No more dirty talk from Felicia Day in fairy wings. No more papercraft props. No more musical guests singing about a man pleasuring himself to a video game. Today’s series finale of Atom.com’s The Legend of Neil, and the show’s signoff — an epic 20 minute mash-up of pop culture references, inspired spoofs and real character moments, which debuted at a screening last night for cast, crew and friends — is a more-than-fitting farewell to the NSFW Nintendo-spoofing series.
Legend of Neil has always been a consistent source of comedy well-tailored to a specific audience, so saying goodbye is actually kind of sad. There aren’t a lot of examples within the web video world of shows with that kind of longevity and consistency — three seasons online is like twelve seasons in TV land — and so today marks the end of a true poster child for quality web content.
Not only did truly talented actors deliver the hell out of Sandeep Parikh and Tony Janning’s punchlines, but on a technical level, the Neil finale showed how it has evolved since the first season.
According to Parikh during the post-finale Q&A last night, the final episode had 255 effects shots, which meant more effects shots than the entirety of season two. And Season 3 production designer Greg Aronowitz, who has not only designed props for The Guild but also has an impressive past working on films like A.I. and Minority Report, really lived up to the challenge of recreating Hyrule.
Neil‘s value for Atom.com can’t really be underestimated; for three years, the show has been a brand ambassador and audience-getter for the site, a true flagship series that helped establish the site as a major comedy destination. That’s a big deal, when you consider that it was only in June 2008 that Atom ditched drama and experimental shorts and rebranded itself as a comedy-only site.
The catch, of course, is that it was the most expensive project Atom has ever produced, one that could have been even more expensive had Neil creator Sandeep Parikh and his team not called in multiple favors. While budget numbers have never been released, Parikh himself hasn’t really made any money off the project. In an interview last July, he said that while he received an increase in budget for Season 3:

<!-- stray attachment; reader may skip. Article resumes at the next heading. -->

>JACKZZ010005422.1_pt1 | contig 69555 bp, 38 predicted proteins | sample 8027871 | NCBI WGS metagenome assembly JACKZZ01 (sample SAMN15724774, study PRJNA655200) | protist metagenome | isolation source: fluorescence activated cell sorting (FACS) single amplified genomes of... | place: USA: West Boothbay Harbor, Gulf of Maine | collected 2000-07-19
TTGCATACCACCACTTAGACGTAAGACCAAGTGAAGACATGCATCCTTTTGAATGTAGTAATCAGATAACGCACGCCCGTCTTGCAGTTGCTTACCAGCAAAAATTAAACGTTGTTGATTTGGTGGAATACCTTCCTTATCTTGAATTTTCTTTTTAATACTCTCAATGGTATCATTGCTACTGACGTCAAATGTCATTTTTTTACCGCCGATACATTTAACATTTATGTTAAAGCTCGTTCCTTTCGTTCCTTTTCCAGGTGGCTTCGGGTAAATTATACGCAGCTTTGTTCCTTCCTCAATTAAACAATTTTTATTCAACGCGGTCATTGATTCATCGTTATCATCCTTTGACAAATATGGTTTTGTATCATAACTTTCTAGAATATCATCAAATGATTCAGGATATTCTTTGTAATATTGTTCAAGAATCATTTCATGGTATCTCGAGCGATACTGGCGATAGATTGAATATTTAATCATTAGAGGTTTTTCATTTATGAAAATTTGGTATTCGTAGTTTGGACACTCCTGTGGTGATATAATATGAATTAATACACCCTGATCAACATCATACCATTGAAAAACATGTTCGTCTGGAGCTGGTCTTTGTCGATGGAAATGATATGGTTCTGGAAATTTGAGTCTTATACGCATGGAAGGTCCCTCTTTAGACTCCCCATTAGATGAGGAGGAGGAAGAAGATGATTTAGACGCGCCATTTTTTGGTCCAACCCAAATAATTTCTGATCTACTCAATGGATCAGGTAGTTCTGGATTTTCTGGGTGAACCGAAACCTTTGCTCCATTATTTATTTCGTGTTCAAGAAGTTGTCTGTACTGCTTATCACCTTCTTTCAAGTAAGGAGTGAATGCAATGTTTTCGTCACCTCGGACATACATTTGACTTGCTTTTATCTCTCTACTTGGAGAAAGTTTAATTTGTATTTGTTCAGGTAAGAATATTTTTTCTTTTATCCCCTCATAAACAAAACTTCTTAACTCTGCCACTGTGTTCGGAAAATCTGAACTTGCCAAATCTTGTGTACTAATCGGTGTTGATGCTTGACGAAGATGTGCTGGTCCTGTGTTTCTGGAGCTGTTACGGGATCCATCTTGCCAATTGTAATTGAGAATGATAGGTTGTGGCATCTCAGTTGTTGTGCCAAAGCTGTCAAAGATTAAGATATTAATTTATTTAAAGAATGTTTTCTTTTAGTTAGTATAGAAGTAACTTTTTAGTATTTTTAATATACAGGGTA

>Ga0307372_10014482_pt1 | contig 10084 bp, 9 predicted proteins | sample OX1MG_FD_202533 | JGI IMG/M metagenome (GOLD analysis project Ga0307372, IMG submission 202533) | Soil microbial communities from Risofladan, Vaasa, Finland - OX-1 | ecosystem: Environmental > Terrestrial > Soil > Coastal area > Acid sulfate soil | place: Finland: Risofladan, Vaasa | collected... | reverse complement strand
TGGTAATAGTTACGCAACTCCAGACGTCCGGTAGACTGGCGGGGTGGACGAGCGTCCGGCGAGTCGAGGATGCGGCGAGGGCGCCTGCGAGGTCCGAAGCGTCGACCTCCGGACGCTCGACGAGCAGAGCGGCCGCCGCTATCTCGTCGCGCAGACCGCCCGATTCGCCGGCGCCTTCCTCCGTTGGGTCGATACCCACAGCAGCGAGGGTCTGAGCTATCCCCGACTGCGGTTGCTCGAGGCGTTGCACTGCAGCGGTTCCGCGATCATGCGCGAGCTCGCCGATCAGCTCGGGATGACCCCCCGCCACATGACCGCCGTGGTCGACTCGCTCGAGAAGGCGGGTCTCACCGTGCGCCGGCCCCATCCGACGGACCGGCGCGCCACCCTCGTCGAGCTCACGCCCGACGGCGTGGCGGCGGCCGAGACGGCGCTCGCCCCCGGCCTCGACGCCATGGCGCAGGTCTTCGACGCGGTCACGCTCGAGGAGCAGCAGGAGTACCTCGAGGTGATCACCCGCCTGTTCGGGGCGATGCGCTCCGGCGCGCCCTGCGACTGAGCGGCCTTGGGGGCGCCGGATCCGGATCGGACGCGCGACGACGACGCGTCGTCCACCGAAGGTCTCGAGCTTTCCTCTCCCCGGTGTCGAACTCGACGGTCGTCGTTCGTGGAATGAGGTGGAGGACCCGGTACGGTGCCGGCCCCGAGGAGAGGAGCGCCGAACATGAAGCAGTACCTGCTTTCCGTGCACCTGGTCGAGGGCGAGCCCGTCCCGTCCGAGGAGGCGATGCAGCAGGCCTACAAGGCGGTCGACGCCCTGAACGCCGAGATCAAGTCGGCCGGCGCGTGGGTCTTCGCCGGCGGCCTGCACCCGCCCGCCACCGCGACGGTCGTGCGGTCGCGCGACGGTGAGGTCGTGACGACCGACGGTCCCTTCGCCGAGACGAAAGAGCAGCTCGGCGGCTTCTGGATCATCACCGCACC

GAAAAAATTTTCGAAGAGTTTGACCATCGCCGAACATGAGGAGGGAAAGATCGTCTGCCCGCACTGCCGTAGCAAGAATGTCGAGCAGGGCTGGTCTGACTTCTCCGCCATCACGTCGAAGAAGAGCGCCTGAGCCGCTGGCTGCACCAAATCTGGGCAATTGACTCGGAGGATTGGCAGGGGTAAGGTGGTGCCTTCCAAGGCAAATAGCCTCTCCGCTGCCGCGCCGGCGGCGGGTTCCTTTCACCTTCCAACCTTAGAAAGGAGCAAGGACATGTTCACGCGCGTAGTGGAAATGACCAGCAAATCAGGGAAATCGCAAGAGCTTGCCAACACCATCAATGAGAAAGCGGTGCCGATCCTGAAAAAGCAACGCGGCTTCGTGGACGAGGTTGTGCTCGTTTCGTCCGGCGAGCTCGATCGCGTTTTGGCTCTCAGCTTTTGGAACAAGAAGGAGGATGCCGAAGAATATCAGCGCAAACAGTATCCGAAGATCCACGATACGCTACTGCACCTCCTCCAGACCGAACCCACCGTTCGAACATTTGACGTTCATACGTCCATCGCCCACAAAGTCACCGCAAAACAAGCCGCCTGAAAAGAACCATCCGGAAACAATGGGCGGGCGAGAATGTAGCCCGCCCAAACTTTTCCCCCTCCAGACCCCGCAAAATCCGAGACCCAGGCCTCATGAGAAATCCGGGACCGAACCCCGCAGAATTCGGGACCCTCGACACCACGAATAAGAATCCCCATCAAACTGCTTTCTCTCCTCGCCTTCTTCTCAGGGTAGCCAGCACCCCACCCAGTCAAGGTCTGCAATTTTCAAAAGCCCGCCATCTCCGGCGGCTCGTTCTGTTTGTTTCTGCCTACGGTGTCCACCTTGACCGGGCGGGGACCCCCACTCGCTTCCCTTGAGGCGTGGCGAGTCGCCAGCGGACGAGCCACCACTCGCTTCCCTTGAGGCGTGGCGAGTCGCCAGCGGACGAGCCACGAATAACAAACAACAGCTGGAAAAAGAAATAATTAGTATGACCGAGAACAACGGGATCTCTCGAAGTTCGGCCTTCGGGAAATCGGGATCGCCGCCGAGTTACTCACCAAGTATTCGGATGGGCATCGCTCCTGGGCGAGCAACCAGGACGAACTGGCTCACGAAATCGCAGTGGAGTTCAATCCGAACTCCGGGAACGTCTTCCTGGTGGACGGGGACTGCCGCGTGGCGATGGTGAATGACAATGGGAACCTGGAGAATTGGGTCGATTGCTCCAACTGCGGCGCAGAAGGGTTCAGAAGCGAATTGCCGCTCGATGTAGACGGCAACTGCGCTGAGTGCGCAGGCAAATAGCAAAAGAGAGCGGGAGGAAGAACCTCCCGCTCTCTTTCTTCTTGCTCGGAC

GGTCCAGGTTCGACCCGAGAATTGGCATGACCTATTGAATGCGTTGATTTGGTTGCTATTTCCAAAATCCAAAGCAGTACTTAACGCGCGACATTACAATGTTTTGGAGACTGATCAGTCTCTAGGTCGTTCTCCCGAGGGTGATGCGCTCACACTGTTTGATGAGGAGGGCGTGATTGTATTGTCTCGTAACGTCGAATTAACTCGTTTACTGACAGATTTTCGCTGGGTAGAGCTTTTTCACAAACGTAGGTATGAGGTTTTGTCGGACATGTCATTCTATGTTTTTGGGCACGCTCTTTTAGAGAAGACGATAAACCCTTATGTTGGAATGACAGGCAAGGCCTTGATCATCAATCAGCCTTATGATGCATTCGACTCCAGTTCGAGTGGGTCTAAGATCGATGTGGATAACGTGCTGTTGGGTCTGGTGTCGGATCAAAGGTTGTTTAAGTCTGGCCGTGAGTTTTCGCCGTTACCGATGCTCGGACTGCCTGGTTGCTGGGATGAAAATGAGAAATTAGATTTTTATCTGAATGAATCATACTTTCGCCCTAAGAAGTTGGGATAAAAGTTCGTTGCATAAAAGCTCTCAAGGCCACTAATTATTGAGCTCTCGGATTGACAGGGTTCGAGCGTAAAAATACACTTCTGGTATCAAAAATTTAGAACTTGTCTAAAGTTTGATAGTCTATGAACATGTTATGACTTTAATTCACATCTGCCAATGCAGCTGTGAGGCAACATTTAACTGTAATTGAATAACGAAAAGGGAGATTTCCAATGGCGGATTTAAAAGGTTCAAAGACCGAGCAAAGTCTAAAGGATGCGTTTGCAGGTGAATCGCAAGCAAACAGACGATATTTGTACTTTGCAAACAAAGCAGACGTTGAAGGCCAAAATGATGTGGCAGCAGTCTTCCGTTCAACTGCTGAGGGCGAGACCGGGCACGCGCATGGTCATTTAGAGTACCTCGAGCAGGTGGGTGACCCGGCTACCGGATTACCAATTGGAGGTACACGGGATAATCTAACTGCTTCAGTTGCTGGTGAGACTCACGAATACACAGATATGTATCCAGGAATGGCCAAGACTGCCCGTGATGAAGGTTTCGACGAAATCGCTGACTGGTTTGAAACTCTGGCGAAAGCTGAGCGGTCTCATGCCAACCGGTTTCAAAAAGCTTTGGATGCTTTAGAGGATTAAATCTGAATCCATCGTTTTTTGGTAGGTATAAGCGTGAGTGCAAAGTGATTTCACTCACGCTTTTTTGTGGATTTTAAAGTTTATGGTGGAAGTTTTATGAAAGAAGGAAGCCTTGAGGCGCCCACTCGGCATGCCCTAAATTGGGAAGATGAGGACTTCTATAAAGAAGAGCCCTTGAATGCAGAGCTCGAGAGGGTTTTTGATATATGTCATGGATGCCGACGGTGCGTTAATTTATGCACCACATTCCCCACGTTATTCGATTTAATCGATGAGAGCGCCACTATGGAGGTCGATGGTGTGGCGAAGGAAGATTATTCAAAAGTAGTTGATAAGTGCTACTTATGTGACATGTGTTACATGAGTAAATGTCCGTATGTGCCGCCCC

We threw it all on the screen. I didn’t do a really good job budgeting anything for myself. I still view it as a calling card for me, you know, and rather than pocket an extra thousand dollars here or there it’s just more important to me that I make a good show and have it be a beacon for my work.
Legend of Neil, however, is also one of Atom’s most-viewed shows (the finale, which as of this writing has been online for only a few hours, has already received over 1,600 views), and thanks to this “calling card,” Parikh’s got a sweet development deal with Comedy Central for a potential TV series. As for other potential revenue streams, a DVD edition of Neil is currently held up by guild issues, but during last night’s Q&A, Parikh promised that it was something the team was working on.
Neil‘s spent three seasons showing what happens when companies invest in talented (if slightly demented) creators, illustrating the value of targeting niche audiences and raising the bar for what you can do with web content.
I’ll miss you, Neil. But I’m pretty sure I’m not the only one.
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